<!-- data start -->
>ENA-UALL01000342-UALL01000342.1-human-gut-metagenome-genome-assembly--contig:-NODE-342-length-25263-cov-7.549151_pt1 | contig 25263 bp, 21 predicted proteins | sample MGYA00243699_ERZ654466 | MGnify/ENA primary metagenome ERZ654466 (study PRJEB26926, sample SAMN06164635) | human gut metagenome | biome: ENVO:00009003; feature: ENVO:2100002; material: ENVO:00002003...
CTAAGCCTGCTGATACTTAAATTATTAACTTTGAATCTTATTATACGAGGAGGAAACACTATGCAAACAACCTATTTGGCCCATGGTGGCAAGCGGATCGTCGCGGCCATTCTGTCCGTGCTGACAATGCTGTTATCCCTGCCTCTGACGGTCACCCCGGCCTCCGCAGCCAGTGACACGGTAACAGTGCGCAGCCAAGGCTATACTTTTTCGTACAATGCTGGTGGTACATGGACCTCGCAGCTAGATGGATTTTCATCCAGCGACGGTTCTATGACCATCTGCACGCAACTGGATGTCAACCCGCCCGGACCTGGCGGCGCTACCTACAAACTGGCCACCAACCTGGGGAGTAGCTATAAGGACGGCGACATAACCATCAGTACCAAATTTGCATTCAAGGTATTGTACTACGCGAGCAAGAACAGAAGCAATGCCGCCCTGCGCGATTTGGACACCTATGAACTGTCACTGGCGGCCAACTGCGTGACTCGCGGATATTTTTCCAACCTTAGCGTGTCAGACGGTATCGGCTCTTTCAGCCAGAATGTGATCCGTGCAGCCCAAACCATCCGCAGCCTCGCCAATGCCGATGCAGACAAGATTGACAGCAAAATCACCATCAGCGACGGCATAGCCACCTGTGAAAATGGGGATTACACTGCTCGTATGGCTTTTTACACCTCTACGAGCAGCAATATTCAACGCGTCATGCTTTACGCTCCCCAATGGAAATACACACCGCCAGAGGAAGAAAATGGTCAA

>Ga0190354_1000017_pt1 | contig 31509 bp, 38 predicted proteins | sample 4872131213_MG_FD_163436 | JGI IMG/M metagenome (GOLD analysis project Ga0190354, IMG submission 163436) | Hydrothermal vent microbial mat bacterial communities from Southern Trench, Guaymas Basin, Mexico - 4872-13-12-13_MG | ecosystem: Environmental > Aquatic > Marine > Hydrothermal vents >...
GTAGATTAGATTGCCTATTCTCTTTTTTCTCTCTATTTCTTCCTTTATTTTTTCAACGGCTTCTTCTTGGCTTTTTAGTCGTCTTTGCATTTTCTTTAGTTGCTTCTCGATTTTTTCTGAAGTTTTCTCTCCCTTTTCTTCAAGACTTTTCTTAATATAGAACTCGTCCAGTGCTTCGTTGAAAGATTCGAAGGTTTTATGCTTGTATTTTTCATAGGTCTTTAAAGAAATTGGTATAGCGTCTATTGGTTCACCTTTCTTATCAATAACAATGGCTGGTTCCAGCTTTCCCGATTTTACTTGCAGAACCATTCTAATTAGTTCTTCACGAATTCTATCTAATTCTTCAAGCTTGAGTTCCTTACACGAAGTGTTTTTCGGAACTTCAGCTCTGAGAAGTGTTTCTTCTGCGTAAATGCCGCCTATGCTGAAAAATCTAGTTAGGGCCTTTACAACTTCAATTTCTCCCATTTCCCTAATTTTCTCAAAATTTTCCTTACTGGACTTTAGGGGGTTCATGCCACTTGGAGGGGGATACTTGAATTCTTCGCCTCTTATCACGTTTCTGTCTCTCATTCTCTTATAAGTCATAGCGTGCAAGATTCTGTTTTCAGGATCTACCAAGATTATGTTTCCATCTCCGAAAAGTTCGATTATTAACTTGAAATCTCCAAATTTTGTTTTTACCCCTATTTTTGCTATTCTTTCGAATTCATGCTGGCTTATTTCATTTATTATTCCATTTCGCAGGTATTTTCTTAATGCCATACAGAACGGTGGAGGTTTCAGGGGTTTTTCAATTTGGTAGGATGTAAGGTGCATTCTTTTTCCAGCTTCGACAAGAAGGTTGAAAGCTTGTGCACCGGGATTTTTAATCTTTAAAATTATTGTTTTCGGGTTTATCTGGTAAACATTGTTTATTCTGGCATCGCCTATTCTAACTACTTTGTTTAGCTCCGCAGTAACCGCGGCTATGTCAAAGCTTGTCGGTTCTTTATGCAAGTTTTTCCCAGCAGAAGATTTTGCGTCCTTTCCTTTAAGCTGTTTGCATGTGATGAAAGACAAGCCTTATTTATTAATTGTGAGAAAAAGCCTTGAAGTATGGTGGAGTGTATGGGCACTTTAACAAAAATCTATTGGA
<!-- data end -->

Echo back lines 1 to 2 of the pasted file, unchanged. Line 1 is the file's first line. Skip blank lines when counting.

>ENA-UALL01000342-UALL01000342.1-human-gut-metagenome-genome-assembly--contig:-NODE-342-length-25263-cov-7.549151_pt1 | contig 25263 bp, 21 predicted proteins | sample MGYA00243699_ERZ654466 | MGnify/ENA primary metagenome ERZ654466 (study PRJEB26926, sample SAMN06164635) | human gut metagenome | biome: ENVO:00009003; feature: ENVO:2100002; material: ENVO:00002003...
CTAAGCCTGCTGATACTTAAATTATTAACTTTGAATCTTATTATACGAGGAGGAAACACTATGCAAACAACCTATTTGGCCCATGGTGGCAAGCGGATCGTCGCGGCCATTCTGTCCGTGCTGACAATGCTGTTATCCCTGCCTCTGACGGTCACCCCGGCCTCCGCAGCCAGTGACACGGTAACAGTGCGCAGCCAAGGCTATACTTTTTCGTACAATGCTGGTGGTACATGGACCTCGCAGCTAGATGGATTTTCATCCAGCGACGGTTCTATGACCATCTGCACGCAACTGGATGTCAACCCGCCCGGACCTGGCGGCGCTACCTACAAACTGGCCACCAACCTGGGGAGTAGCTATAAGGACGGCGACATAACCATCAGTACCAAATTTGCATTCAAGGTATTGTACTACGCGAGCAAGAACAGAAGCAATGCCGCCCTGCGCGATTTGGACACCTATGAACTGTCACTGGCGGCCAACTGCGTGACTCGCGGATATTTTTCCAACCTTAGCGTGTCAGACGGTATCGGCTCTTTCAGCCAGAATGTGATCCGTGCAGCCCAAACCATCCGCAGCCTCGCCAATGCCGATGCAGACAAGATTGACAGCAAAATCACCATCAGCGACGGCATAGCCACCTGTGAAAATGGGGATTACACTGCTCGTATGGCTTTTTACACCTCTACGAGCAGCAATATTCAACGCGTCATGCTTTACGCTCCCCAATGGAAATACACACCGCCAGAGGAAGAAAATGGTCAA